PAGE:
Getting to Know Bogotá
November 19, 2018
We’ve been living in Bogotá for nearly 3 weeks now and I feel like we’ve been able to get to know the city more. I’m starting to see what it’s like to actually live here and not just be a tourist here. Although, we’ve gotten up to some more tourist things too.
My Spanish still sucks. It takes more confidence than I have in me to learn and then speak a new language at other people. I’ve tried several fruits that I’ve never heard of before. I’ve also tried some amazing local cuisines and some mediocre foods as well. Highly recommend Colombian tamale, arepas con queso, Cuajada con melao (cheese with jams or sauce), and chocolate con queso. I was not a fan of Changua (egg, milk, and bread soup) it was like french toast before you cook it plus it had cilantro in it which I hate. I also didn’t like the the arepas de choclo which is a sweet corn cake.
Most of the new fruits I got to try are all thanks to the Paloquemao market in Bogotá. We went on one of those Airbnb tours because I wanted to try their “experiences” that they advertise to me aggressively and I thought it would be a great way to get an inside look into the market.
John and I are always happy to explore on our own, but it was cool to go on a tour with a real Bogotano! Plus it was just John and I on the tour, so our guide personalized the tour to what we wanted to see and try. I can’t vouch for all the Airbnb experiences, but this one was awesome and felt authentic. I always shy away from tours because I think they can become commercialized and a bit homogenized. I don’t want the polished tour with someone reading from a script.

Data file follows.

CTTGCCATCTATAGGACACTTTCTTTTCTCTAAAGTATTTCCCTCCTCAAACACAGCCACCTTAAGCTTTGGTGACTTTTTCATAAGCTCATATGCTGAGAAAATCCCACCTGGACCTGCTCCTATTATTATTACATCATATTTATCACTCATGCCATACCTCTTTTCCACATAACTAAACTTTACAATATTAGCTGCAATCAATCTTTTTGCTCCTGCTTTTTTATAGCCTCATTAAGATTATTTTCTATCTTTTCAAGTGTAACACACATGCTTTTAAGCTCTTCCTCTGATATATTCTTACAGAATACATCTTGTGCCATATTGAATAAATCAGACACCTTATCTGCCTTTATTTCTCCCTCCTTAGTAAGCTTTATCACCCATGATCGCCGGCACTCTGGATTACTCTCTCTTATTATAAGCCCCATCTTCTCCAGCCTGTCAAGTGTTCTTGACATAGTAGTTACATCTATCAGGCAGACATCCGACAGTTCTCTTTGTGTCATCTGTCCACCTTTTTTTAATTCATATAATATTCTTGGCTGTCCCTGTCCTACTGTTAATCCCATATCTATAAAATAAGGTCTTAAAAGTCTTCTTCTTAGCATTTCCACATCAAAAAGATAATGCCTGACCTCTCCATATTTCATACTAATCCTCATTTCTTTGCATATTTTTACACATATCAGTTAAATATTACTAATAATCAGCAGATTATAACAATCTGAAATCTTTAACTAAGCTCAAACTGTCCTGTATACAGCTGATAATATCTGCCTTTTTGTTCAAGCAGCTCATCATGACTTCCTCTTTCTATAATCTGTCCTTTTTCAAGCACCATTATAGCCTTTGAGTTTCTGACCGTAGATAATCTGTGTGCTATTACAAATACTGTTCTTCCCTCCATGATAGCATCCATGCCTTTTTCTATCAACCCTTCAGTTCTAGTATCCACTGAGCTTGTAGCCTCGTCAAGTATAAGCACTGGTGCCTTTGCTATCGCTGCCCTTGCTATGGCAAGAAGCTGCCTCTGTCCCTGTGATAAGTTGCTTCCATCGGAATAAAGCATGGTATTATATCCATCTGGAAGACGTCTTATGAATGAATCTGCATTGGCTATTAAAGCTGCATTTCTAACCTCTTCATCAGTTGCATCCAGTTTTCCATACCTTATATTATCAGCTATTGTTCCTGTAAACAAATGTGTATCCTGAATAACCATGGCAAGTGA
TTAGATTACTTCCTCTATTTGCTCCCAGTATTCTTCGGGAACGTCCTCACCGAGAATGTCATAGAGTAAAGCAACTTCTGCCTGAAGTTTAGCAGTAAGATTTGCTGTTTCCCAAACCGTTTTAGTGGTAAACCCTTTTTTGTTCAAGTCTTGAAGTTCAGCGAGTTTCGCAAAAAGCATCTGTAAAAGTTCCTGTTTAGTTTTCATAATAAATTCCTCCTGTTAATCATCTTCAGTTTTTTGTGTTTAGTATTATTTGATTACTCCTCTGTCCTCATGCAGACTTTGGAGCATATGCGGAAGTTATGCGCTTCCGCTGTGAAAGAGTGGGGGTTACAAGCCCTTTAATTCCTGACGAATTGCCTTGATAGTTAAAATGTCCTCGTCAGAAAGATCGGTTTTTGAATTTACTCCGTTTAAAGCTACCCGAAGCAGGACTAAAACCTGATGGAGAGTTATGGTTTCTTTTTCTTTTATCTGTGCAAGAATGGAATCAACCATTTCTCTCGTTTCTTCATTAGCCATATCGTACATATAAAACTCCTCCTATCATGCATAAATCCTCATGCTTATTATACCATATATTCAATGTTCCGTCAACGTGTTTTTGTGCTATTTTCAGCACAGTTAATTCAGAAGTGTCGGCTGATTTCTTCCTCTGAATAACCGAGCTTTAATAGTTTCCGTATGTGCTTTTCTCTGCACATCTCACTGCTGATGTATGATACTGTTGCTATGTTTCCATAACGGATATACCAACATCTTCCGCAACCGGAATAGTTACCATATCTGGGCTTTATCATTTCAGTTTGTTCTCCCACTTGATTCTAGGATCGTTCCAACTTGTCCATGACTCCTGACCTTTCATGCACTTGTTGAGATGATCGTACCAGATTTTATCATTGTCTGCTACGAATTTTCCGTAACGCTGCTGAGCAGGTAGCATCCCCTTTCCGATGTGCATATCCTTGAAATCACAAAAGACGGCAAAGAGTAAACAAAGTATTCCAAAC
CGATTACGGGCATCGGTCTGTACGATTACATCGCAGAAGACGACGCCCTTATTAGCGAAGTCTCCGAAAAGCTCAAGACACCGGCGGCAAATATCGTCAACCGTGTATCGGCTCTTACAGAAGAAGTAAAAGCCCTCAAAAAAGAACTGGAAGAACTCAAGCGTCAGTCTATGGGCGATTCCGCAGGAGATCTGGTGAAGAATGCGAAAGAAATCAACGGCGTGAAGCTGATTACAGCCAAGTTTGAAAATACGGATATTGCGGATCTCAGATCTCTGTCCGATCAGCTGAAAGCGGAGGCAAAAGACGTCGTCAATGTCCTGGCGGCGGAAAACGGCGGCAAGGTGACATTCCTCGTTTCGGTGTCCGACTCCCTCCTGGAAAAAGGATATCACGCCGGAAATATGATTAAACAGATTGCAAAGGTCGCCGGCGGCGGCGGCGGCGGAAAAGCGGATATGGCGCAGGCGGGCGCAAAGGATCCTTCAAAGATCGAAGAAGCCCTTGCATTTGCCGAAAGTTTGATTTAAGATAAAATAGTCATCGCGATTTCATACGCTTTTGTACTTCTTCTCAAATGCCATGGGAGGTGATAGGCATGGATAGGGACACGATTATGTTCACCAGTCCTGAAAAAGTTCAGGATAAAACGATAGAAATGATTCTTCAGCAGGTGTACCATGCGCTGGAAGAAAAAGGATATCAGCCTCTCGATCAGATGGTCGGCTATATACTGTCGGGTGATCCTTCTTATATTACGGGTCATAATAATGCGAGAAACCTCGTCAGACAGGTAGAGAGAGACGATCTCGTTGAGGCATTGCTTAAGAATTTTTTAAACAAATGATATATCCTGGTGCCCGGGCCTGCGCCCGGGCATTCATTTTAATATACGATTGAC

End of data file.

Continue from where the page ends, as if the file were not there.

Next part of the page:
We also got to learn about how important the market was and is for Colombia. Colombia’s violent past pushed many farmers to the city and markets like Paloquemao made it possible for them to still have a life and make a living.
I’ve also been making it my life mission to try as much coffee as possible. From Juan Valdez to small local roasters, I’m getting a lot of good coffee!
I really love the food in Colombia. It’s all really filling with fresh ingredients and tonnes of queso. I’ve been cooking at home a lot too since we have such fresh fruits and veggies available to us. Buying groceries here is so reasonable and cheap. We just can’t get this level of produce in Canada. I’ve been told all the fruits and veggies in the markets are available year round. Bogotá’s seasons do not change and then they get stuff from the surrounding tropical areas as well as the desert!
We made it to the top of Bogotá to Montserrate. We got to go up on a dramatic gondola and then explore the top of the mountain. They have a church, a market, and lots of food at the top. Oh and an incredible view of all of Bogotá. The city is BIG. Like the biggest!
Other than eating everything and a few adventures I was able to send out my Wayward Letters last week, explore my neighbourhood more, and have a travel anxiety freakout that I’ll talk about in a separate post.
Thanks for reading!